A sound wave consists of alternating cycles of compression and expansion of the wave medium. During compression, the molecules of the medium are forced together, resulting in the increased pressure and density. During expansion the molecules are forced apart, resulting in the decreased pressure and density.

The number of nodes in a specified length is directly proportional to the frequency of the wave.

Occasionally on a guitar, violin, or other stringed instrument, nodes are used to create harmonics. When the finger is placed on top of the string at a certain point, but does not push the string all the way down to the fretboard, a third node is created (in addition to the bridge and nut) and a harmonic is sounded. During normal play when the frets are used, the harmonics are always present, although they are quieter. With the artificial node method, the overtone is louder and the fundamental tone is quieter. If the finger is placed at the midpoint of the string, the first overtone is heard, which is an octave above the fundamental note which would be played, had the harmonic not been sounded. When two additional nodes divide the string into thirds, this creates an octave and a perfect fifth (twelfth). When three additional nodes divide the string into quarters, this creates a double octave. When four additional nodes divide the string into fifths, this creates a double-octave and a major third (17th). The octave, major third and perfect fifth are the three notes present in a major chord.

The characteristic sound that allows the listener to identify a particular instrument is largely due to the relative magnitude of the harmonics created by the instrument.

Sand highlights nodes on a Chladni plate. https://handwiki.org/wiki/index.php?curid=1198865

### 3.2. Waves in Two or Three Dimensions

Radial and angular nodes on hydrogen wavefunctions. https://handwiki.org/wiki/index.php?curid=1633680

In two dimensional standing waves, nodes are curves (often straight lines or circles when displayed on simple geometries.) For example, sand collects along the nodes of a vibrating Chladni plate to indicate regions where the plate is not moving.[2]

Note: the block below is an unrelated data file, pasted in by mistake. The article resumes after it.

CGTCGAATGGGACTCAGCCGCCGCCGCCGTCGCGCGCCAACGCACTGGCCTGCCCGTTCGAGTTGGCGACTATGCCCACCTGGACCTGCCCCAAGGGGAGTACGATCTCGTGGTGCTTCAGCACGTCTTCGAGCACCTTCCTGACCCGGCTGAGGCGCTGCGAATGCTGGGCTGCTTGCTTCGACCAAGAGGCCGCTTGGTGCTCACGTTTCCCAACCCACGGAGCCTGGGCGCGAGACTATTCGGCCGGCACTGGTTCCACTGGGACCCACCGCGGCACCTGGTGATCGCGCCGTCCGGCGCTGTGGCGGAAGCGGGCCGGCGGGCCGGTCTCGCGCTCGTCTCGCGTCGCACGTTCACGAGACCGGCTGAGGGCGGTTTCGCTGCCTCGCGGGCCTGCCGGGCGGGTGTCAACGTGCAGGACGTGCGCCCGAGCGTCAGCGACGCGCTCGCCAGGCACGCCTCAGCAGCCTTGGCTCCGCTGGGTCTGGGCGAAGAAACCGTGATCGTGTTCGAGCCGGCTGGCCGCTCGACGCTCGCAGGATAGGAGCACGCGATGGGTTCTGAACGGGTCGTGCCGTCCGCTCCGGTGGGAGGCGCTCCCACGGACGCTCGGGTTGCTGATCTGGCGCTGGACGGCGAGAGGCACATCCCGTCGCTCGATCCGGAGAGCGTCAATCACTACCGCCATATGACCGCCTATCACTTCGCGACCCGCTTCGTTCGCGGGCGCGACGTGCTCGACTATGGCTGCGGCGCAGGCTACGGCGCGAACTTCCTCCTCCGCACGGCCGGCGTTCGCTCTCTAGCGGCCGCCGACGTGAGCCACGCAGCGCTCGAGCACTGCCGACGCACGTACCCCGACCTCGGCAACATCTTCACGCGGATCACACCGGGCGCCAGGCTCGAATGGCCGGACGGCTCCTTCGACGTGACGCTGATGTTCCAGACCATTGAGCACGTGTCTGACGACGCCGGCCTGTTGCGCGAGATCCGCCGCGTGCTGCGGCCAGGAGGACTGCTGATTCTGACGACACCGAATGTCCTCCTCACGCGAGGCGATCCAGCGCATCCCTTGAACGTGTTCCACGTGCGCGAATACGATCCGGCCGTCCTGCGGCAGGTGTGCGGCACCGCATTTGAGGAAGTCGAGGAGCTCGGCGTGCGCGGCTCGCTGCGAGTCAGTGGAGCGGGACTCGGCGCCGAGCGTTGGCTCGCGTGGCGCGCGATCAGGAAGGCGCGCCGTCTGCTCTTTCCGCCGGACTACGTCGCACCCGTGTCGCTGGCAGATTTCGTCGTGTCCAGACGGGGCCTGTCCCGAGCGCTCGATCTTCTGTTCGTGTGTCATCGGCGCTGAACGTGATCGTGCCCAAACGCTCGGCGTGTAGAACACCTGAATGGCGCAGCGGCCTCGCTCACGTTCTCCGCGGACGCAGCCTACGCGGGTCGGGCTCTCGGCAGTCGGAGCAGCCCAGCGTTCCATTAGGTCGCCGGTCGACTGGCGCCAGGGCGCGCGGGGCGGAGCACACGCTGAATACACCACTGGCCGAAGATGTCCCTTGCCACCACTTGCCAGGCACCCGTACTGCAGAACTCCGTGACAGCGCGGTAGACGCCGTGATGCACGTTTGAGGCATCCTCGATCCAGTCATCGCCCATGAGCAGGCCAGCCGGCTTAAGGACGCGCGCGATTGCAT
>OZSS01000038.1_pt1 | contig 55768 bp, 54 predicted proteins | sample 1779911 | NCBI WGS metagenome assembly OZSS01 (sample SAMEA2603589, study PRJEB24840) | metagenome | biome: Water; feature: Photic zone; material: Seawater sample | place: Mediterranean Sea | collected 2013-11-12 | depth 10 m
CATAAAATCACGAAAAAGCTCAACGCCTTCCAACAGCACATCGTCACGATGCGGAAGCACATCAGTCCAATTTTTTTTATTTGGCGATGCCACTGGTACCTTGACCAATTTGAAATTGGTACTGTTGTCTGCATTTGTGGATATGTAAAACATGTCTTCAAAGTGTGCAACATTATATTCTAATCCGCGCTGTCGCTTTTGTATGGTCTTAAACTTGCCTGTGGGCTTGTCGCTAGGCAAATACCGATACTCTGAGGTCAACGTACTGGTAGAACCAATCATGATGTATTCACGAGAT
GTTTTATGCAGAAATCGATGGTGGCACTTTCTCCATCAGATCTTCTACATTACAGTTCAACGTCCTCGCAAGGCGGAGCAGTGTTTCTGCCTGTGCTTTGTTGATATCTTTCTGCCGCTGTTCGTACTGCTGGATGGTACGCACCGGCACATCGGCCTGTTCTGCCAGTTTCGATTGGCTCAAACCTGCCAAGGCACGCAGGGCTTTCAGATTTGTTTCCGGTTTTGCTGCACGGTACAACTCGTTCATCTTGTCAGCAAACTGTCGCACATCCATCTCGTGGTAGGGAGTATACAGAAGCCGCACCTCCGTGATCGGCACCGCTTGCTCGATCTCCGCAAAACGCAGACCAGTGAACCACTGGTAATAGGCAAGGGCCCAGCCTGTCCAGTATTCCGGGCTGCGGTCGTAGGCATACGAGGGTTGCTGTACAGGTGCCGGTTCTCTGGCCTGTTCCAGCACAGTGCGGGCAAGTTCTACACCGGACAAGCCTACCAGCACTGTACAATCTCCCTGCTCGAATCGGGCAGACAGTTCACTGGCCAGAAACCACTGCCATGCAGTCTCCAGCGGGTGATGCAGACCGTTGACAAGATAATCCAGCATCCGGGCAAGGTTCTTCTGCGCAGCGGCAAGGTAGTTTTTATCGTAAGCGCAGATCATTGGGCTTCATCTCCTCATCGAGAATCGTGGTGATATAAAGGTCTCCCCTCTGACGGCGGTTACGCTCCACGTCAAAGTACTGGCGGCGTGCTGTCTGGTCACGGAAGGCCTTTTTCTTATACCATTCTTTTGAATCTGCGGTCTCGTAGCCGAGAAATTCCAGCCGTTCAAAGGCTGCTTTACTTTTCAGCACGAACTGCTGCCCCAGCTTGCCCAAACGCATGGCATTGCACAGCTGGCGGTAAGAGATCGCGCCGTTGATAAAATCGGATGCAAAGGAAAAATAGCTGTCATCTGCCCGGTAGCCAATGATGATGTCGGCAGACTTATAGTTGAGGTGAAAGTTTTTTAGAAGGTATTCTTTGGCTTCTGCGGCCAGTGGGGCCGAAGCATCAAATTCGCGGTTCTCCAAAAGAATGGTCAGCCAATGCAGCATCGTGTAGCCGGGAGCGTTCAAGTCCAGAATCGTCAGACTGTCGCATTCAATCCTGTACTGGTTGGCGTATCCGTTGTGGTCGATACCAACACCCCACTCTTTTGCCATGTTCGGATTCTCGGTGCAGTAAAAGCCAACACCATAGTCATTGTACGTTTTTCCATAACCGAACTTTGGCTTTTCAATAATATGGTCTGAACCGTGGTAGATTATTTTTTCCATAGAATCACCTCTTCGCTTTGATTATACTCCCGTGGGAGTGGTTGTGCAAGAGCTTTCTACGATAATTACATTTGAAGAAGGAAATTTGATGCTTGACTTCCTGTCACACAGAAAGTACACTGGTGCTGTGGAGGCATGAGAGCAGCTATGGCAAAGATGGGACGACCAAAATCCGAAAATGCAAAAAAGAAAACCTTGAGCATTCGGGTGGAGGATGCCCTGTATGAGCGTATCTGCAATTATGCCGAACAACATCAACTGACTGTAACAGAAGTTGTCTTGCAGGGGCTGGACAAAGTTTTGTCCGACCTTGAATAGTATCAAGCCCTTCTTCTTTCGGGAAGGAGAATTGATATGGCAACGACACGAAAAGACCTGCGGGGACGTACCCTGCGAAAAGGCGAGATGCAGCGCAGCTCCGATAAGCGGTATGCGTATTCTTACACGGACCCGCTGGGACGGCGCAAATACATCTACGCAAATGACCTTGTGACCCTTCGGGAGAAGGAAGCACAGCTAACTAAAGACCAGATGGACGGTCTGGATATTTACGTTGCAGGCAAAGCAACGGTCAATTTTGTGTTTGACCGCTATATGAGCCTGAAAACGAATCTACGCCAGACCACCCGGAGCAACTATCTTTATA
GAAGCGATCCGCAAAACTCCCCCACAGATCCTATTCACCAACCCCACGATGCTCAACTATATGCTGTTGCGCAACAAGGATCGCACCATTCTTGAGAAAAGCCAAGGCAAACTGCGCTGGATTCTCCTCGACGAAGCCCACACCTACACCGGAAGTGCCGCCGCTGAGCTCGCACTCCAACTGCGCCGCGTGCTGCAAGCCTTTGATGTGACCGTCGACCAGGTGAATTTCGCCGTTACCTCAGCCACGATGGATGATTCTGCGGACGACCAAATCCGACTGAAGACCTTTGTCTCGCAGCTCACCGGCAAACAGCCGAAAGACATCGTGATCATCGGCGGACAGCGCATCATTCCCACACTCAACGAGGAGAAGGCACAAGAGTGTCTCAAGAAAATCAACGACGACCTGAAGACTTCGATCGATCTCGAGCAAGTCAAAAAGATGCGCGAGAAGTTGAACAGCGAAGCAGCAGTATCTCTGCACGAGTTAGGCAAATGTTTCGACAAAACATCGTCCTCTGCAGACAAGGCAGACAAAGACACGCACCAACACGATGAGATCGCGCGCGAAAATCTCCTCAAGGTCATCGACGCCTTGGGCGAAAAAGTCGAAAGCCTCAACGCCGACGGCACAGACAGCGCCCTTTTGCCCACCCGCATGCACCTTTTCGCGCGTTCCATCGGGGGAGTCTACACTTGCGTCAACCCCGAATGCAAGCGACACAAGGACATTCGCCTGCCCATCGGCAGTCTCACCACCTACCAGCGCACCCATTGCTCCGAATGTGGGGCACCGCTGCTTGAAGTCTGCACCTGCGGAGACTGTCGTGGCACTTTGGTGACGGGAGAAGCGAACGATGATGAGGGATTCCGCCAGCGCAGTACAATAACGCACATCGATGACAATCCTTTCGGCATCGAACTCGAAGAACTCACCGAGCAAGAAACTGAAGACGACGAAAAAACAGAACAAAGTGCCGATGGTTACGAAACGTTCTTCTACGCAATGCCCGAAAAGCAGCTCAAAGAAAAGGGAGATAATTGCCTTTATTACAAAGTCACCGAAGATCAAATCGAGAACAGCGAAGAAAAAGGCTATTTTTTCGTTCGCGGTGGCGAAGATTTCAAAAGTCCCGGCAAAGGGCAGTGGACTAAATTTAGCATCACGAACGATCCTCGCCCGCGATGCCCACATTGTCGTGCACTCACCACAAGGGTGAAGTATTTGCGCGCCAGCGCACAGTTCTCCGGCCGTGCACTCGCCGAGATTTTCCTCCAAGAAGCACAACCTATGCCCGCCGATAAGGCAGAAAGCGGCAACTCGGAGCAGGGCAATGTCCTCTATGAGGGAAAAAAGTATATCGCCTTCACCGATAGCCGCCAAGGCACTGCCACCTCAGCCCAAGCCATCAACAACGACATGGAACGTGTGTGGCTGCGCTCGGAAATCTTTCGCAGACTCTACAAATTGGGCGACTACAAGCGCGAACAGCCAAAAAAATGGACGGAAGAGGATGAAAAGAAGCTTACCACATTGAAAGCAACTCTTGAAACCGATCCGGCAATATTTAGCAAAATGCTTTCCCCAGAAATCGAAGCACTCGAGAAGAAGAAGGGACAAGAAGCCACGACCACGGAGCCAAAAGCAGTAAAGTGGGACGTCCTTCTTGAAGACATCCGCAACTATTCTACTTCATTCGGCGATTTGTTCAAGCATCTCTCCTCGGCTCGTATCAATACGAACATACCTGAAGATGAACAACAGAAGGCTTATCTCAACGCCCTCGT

In chemistry, quantum mechanical waves, or "orbitals", are used to describe the wave-like properties of electrons. Many of these quantum waves have nodes and antinodes as well. The number and position of these nodes and antinodes give rise to many of the properties of an atom or covalent bond. Atomic orbitals are classified according to the number of radial and angular nodes. A radial node for the hydrogen atom is a sphere that occurs where the wavefunction for an atomic orbital is equal to zero, while the angular node is a flat plane.[3]

Molecular orbitals are classified according to bonding character. Molecular orbitals with an antinode between nuclei are very stable, and are known as "bonding orbitals" which strengthen the bond. In contrast, molecular orbitals with a node between nuclei will not be stable due to electrostatic repulsion and are known as "anti-bonding orbitals" which weaken the bond. Another such quantum mechanical concept is the particle in a box where the number of nodes of the wavefunction can help determine the quantum energy state—zero nodes corresponds to the ground state, one node corresponds to the 1st excited state, etc. In general,[4] If one arranges the eigenstates in the order of increasing energies, $\displaystyle{ \epsilon_1,\epsilon_2, \epsilon_3,... }$, the eigenfunctions likewise fall in the order of increasing number of nodes; the nth eigenfunction has n−1 nodes, between each of which the following eigenfunctions have at least one node.

### References

1. Feynman, Richard P.; Robert Leighton; Matthew Sands (1963). The Feynman Lectures on Physics, Vol.1. USA: Addison-Wesley. pp. ch.49. ISBN 0-201-02011-4.
2. Comer, J. R., et al. "Chladni plates revisited." American journal of physics 72.10 (2004): 1345-1346. https://aapt.scitation.org/doi/pdf/10.1119/1.1758222?casa_token=8JF-ZfnxvigAAAAA:cgeVfXq2y4BEpKT3o4R1hR-mGwIzSlpmg6G8j90RuIzhtFYj5wz0Qru3FdrULytUenIVoohEIzc
3. Supplemental modules (physical and Theoretical Chemistry). Chemistry LibreTexts. (2020, December 13). Retrieved September 13, 2022, from https://chem.libretexts.org/Bookshelves/Physical_and_Theoretical_Chemistry_Textbook_Maps/Supplemental_Modules_(Physical_and_Theoretical_Chemistry)
4. Albert Messiah, 1966. Quantum Mechanics (Vol. I), English translation from French by G. M. Temmer. North Holland, John Wiley & Sons. Cf. chpt. IV, section III. online Ch 3 §12 https://archive.org/details/QuantumMechanicsVolumeI